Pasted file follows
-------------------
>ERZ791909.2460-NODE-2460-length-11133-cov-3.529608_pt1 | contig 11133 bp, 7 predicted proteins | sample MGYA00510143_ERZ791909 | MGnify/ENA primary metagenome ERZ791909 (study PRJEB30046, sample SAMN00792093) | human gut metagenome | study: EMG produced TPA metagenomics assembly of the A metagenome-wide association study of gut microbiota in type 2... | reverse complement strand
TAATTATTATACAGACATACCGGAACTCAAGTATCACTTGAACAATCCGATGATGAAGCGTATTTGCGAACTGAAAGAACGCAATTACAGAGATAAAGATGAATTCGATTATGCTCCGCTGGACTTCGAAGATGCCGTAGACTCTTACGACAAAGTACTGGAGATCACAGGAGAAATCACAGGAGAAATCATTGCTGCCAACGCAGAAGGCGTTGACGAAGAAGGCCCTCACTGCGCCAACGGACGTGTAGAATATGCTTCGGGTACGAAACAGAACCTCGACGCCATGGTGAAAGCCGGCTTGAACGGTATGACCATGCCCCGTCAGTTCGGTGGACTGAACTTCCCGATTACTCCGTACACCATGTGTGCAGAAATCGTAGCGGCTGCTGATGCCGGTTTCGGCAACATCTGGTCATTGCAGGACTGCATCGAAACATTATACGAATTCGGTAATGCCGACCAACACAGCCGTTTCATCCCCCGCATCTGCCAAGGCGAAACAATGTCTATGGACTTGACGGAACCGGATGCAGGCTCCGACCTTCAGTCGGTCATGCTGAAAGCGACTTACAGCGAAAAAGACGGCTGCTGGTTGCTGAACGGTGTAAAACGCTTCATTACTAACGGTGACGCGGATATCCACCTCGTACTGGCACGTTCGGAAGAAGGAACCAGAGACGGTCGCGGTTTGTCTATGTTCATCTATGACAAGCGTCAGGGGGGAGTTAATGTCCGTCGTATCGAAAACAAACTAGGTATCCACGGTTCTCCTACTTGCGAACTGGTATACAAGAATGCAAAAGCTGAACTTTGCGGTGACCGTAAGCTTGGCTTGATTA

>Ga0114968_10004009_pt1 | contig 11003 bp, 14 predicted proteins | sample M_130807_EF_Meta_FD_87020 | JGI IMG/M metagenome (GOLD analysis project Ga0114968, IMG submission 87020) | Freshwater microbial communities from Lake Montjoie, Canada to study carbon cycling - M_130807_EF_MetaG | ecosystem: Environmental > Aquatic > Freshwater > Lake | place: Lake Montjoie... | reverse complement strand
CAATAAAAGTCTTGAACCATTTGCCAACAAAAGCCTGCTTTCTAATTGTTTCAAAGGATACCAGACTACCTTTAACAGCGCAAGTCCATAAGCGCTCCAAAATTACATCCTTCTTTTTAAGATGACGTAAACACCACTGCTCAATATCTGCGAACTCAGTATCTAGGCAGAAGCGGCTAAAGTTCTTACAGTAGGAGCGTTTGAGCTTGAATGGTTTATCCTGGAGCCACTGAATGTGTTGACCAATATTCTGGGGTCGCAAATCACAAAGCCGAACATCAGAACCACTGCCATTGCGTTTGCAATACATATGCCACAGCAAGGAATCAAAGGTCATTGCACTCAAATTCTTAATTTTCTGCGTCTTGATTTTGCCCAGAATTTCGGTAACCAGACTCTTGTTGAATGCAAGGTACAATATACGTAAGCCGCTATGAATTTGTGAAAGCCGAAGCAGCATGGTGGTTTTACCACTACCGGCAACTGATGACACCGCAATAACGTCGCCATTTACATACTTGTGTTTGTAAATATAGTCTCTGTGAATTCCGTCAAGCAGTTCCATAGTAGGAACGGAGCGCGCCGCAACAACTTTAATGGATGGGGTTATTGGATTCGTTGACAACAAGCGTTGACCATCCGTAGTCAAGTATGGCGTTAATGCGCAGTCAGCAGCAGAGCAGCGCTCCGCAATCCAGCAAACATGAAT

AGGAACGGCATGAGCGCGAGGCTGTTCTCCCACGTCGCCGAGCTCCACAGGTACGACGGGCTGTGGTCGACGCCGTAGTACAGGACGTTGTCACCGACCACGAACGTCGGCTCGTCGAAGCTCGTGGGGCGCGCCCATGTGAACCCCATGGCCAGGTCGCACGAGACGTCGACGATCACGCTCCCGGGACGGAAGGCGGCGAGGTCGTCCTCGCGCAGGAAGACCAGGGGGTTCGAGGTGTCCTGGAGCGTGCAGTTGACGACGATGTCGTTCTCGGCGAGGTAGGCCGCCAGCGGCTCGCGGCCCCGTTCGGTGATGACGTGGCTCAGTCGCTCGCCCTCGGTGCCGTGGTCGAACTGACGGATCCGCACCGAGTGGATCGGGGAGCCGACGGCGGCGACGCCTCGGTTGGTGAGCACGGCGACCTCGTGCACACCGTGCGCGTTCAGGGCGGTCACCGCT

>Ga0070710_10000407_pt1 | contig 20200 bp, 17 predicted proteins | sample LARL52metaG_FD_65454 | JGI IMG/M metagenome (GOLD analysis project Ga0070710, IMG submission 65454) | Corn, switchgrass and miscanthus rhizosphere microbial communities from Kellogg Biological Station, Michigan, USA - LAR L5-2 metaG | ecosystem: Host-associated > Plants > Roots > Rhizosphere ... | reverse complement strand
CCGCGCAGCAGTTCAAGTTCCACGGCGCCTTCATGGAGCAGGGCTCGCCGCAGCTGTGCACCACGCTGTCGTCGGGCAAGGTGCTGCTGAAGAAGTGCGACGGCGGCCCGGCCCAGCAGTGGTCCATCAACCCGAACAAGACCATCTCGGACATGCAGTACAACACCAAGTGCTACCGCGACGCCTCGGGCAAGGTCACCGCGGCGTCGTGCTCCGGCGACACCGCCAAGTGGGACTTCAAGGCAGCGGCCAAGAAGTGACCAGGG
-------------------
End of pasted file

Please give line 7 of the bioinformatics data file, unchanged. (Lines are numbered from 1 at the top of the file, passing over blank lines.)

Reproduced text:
CCGCGCAGCAGTTCAAGTTCCACGGCGCCTTCATGGAGCAGGGCTCGCCGCAGCTGTGCACCACGCTGTCGTCGGGCAAGGTGCTGCTGAAGAAGTGCGACGGCGGCCCGGCCCAGCAGTGGTCCATCAACCCGAACAAGACCATCTCGGACATGCAGTACAACACCAAGTGCTACCGCGACGCCTCGGGCAAGGTCACCGCGGCGTCGTGCTCCGGCGACACCGCCAAGTGGGACTTCAAGGCAGCGGCCAAGAAGTGACCAGGG